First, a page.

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How Chrissy Teigen Chose Her Baby's Gender
Following IVF treatment, model Chrissy Teigen is pregnant with her first child with her husband, singer-songwriter John Legend. She has been facing backlash on social media since she announced that they chose to have a girl by transferring a female embryo. "Not only am I having a girl, but I picked the girl from her little embryo,” Teigen told People magazine.
She later clarified via Twitter, “We didn't create a little girl. we had multiple embryos. girls and boys. we simply chose to put in a female first (and second)...” She followed with, “we didn't ‘throw away’ anything and still would love to have more of both in the future. hard to explain such a complicated process here.” And, “you'd be surprised at how many people you know go through this. also every doctor knows the sex of the embryos, it isn't some grand secret.”
Teigen is referring to gender selection with preimplantation genetic screening (PGS). When PGS is used in an IVF cycle, embryos are biopsied to determine whether they have the correct number of chromosomes. Because all chromosomes are examined, PGS also reveals the gender of the embryos.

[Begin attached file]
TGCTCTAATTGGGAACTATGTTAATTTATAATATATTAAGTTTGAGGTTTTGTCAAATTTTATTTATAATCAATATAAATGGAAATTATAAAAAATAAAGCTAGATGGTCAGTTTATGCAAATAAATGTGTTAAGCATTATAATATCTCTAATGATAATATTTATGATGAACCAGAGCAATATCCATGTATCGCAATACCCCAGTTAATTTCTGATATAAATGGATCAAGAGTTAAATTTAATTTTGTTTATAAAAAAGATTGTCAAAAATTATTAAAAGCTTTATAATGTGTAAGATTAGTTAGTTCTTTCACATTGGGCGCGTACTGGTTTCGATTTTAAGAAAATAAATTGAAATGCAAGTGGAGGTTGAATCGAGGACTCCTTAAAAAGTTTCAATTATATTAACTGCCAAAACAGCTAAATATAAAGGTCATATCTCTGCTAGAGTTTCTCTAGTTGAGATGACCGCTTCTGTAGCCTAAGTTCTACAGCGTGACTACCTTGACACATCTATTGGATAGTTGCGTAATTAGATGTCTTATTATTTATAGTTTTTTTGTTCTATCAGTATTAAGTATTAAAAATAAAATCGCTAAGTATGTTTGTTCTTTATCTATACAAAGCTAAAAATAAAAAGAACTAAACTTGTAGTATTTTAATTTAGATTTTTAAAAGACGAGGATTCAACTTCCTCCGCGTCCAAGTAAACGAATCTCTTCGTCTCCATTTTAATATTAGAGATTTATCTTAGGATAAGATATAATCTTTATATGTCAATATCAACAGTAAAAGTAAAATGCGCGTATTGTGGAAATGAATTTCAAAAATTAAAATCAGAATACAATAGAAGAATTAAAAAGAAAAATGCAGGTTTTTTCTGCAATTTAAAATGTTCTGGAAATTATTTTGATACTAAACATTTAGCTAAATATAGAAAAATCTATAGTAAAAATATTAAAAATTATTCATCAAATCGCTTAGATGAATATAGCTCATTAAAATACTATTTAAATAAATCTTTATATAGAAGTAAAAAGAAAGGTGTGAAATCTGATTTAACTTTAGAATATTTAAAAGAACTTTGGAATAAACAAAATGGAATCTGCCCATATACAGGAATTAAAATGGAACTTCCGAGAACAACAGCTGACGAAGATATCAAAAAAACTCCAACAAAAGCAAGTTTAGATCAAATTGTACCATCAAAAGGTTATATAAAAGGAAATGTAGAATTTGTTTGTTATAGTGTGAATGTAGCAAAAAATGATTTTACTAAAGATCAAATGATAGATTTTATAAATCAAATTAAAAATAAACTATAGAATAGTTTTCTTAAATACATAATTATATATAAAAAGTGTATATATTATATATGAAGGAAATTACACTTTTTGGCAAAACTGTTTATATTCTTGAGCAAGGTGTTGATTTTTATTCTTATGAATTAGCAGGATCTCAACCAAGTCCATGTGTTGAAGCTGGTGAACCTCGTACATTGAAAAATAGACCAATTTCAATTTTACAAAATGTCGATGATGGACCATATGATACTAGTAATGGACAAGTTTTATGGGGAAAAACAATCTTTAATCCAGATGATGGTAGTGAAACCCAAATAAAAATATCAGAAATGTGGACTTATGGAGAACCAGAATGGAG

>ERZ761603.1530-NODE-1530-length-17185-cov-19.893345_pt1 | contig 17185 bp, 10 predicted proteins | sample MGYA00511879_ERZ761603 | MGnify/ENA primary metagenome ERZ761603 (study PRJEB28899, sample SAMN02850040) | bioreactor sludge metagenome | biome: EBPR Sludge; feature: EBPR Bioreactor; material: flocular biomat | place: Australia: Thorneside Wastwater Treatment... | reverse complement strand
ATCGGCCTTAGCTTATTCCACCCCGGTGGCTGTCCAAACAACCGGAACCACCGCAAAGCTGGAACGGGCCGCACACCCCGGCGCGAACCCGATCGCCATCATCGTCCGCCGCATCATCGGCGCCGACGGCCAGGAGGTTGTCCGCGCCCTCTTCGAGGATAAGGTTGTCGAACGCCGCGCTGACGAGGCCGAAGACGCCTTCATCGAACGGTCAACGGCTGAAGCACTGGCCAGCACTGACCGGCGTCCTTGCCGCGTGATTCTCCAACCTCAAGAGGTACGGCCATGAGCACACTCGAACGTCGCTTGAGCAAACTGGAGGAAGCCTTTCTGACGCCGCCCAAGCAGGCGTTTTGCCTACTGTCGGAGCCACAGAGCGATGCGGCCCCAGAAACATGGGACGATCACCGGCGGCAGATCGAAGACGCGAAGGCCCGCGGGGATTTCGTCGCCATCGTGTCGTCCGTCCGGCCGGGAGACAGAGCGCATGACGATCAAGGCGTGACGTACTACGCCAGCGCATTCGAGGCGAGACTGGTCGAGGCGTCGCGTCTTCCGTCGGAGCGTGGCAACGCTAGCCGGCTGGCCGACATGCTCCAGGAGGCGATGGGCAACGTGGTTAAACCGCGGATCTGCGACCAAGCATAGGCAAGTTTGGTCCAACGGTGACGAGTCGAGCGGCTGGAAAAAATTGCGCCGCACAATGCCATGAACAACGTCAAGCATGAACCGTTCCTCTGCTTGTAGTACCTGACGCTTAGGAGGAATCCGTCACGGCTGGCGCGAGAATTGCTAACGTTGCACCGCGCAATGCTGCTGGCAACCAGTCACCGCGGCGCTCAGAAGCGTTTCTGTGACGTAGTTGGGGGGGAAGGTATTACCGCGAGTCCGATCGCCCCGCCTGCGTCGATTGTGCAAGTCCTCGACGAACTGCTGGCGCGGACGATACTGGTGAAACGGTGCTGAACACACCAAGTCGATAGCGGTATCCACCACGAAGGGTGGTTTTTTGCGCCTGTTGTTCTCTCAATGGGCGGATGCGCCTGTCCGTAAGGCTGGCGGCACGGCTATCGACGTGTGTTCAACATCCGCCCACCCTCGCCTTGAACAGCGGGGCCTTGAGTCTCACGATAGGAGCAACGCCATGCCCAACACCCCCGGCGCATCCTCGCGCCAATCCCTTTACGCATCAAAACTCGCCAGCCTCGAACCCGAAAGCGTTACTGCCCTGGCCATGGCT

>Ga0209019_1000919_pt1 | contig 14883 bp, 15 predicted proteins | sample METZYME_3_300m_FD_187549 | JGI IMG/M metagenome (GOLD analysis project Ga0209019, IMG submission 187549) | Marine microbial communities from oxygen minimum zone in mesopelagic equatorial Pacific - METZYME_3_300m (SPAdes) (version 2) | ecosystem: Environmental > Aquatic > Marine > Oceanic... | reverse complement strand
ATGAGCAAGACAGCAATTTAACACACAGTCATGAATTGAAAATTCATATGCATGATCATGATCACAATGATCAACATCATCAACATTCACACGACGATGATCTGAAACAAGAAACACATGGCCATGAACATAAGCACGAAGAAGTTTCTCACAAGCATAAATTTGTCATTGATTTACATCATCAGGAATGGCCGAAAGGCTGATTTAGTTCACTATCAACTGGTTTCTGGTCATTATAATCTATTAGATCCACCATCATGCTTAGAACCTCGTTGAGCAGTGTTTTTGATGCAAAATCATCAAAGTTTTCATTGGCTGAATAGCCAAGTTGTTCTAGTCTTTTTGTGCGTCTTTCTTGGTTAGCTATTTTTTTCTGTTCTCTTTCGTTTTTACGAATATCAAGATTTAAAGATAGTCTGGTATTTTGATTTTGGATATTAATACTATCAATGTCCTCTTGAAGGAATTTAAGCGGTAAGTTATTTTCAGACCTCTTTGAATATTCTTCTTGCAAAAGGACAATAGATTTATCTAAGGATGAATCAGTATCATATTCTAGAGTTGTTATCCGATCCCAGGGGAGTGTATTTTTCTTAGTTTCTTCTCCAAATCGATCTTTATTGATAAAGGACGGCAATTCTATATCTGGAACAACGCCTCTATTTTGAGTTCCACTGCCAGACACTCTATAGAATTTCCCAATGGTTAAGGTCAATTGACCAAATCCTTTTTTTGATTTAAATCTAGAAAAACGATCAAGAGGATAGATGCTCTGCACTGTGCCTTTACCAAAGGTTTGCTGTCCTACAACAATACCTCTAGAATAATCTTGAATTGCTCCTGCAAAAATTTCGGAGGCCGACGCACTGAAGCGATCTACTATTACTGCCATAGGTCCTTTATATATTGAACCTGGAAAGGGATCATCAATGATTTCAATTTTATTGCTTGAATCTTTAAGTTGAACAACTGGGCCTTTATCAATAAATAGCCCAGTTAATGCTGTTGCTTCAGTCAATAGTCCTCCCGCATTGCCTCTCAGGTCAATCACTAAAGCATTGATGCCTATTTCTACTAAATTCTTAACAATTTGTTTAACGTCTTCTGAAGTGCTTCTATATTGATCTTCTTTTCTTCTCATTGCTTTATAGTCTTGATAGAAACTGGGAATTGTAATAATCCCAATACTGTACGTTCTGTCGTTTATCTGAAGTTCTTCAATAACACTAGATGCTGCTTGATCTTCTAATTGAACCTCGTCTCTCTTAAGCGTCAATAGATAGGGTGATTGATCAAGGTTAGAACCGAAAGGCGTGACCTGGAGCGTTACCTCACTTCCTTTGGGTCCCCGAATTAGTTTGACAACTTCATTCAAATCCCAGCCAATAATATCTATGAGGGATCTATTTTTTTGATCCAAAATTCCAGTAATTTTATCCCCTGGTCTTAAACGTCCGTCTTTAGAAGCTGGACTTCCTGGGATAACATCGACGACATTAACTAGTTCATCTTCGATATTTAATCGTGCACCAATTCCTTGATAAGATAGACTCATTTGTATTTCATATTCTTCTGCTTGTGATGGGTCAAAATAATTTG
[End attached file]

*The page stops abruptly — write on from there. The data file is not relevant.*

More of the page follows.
“Embryos that don’t have correct number of chromosomes will result in treatment failure, miscarriage or an abnormal pregnancy,” says Dr. Daniel Potter, a fertility doctor with HRC Fertility in Newport Beach, CA. A single embryo transfer of a chromosomally normal embryo offers very good pregnancy rates and a healthier pregnancy for mother and baby than a multiple gestation does. If there are excess embryos, they are frozen and can be used for later pregnancies.
In Teigen’s case, her Tweets reveal, they chose to transfer a female embryo for her first pregnancy, and freeze excess embryos of both genders
PGS is a safe procedure with a long history, Potter says. “There are no risks to the mother or baby when doing PGS. Embryo biopsy has been performed for over 25 years without any noted issues in the children resulting from these procedures.”